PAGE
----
Growing Wildfire Adaptation: The Case of Two Rivers

 In FACO Network, Impact Stories, Members

Fire Adapted Colorado and our membership of wildfire resilience leaders in Colorado are growing in tandem. In the past several years, wildfire collaborative groups have coalesced around the state. New(ish) groups include the Routt County Wildfire Council, Clear Creek Watershed Forest Health Partnership, Boulder Fireshed Collaborative, Four Rivers Resilient Forest Collaborative, Eagle County Wildfire Collaborative (re-visioning), Roaring Fork Valley Wildfire Collaborative, and the Two Rivers Wildfire Coalition, in addition to many more longstanding wildfire collaborative groups across Colorado. FACO supports and follows the development of these new partnerships. We’ve shared example bylaws and Memorandums of Understanding, job descriptions for initial coordinators, provided one-on-one guidance, and presented or facilitated early group meetings.

Two Rivers Wildfire Coalition

The Two Rivers Wildfire Coalition is a great example of a burgeoning leader in community and landscape wildfire resilience supported by the FACO network. Born of Colorado River riparian corridor wildfires in Mesa County, Ellis Thompson-Ellis at Grand Junction Fire, Pete Firmin, with Colorado Parks and Wildlife who manages many riverside parks, and other stakeholders came together to address this hazard threatening their community. The nearby Eagle County Community Mitigation Manager and board Chair for FACO, Eric Lovgren, provided consultation and attended formative meetings. 

State Conference and Building a Neighborhood Ambassador Program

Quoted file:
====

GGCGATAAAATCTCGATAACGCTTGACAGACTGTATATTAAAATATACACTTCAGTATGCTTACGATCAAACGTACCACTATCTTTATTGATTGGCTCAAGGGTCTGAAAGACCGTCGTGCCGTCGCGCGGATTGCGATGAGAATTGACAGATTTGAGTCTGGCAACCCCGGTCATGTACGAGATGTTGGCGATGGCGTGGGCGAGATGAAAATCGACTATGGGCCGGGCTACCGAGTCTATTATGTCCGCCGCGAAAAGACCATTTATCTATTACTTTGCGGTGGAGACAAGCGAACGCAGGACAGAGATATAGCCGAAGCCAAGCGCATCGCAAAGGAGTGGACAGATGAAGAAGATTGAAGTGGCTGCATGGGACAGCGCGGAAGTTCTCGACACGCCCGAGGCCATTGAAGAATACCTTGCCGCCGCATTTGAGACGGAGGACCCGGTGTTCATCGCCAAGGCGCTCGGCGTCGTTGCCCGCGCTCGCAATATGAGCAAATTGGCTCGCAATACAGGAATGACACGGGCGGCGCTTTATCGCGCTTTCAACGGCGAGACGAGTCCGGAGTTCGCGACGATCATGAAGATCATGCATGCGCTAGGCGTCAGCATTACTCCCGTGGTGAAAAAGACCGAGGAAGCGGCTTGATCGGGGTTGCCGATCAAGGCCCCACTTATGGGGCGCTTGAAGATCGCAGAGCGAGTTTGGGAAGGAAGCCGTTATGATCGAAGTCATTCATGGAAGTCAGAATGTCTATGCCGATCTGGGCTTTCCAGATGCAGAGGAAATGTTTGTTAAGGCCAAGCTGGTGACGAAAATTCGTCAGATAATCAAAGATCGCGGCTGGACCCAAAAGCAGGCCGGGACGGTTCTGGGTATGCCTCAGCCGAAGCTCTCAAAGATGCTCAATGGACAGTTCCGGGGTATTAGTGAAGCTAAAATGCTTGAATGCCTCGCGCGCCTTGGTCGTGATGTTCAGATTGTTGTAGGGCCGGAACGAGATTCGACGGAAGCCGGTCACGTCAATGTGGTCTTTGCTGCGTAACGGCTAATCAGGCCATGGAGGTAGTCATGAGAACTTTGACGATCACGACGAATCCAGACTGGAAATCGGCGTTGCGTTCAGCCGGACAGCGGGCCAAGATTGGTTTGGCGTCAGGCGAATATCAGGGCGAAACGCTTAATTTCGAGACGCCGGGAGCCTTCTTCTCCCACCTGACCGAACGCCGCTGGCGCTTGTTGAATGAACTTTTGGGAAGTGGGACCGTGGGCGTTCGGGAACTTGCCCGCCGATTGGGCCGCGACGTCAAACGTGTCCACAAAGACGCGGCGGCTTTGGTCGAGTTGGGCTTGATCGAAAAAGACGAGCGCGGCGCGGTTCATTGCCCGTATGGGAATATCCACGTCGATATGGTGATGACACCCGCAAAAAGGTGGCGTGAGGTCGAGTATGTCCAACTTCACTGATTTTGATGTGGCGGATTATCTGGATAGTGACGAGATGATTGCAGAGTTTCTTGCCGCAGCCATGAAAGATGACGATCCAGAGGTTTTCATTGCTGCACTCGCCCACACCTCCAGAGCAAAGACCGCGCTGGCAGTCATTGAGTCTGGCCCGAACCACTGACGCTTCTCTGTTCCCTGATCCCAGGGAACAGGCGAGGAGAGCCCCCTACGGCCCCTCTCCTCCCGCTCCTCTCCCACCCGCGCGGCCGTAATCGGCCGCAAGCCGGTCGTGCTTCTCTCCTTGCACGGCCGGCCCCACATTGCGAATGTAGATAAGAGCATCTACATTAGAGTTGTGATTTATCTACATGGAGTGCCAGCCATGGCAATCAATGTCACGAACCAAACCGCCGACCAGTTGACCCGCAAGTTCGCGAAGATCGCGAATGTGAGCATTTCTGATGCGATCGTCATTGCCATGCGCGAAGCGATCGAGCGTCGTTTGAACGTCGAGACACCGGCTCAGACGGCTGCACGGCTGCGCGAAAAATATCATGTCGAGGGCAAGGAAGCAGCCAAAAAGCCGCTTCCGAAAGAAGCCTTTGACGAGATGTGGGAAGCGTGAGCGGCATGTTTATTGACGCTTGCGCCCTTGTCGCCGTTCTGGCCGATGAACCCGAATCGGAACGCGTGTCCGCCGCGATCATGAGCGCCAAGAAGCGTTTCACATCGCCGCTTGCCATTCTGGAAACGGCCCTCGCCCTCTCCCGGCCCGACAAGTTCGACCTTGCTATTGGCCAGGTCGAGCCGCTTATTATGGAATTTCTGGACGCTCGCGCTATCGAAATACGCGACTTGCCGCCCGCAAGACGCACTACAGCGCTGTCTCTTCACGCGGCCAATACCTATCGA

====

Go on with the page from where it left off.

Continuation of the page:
In 2019, the planning team for the 2020 Colorado Wildland Fire Conference began targeting the west slope for a venue. Given this new group forming in Mesa County and the accessibility of Grand Junction, Eric Lovgren reached out and the TRWC came through with planning team support on everything from helping line up the venue, to outreach, and solicitation of local sponsorships and prizes… then that thing that hit in 2020 happened and the conference went virtual. TRWC was instrumental in hosting when we picked up planning the in-person conference in Grand Junction again which went off without a hitch in September 2021. Ellis and another member of the coalition were able to attend the pre-conference “Building Your FAC Neighborhood Ambassador Approach” workshop, and immediately began acting on their plan to leverage volunteers in their wildland urban interface. Just over a year later, TRWC has two high-wildfire-risk neighborhoods who are making headway and have started fuels mitigation work in their neighborhoods.

Opportunity Fund Support

Two Rivers came on the scene with a strong connection to FACO, through the early mentorship from Eagle County, and they have never hesitated to reach out for support or to borrow what is working in other places and make it their own. The Coalition put in for an Opportunity Fund award in 2020 to support one of the coalitions first mitigation projects thinning riparian vegetation and improving fire engine access to the river. Unfortunately, the federal funding available for that award wasn’t able to go toward the desired gravel for the water access site. TRWC accomplished that project anyway and came back again in 2021 to request support with another mitigation project. With more flexible funding made possible by the Argosy Foundation, Two Rivers was awarded funds to launch their “Make Some Noise” outreach program. Through this program, when TRWC partner agencies are conducting wildfire fuels reduction, TRWC is working to connect the surrounding neighborhoods with information about the project and resources to support them in reducing the risk of wildfire on their own properties. TRWC developed print and online resources and interpretive signage for a mitigation project in a state park that gets heavy pedestrian traffic.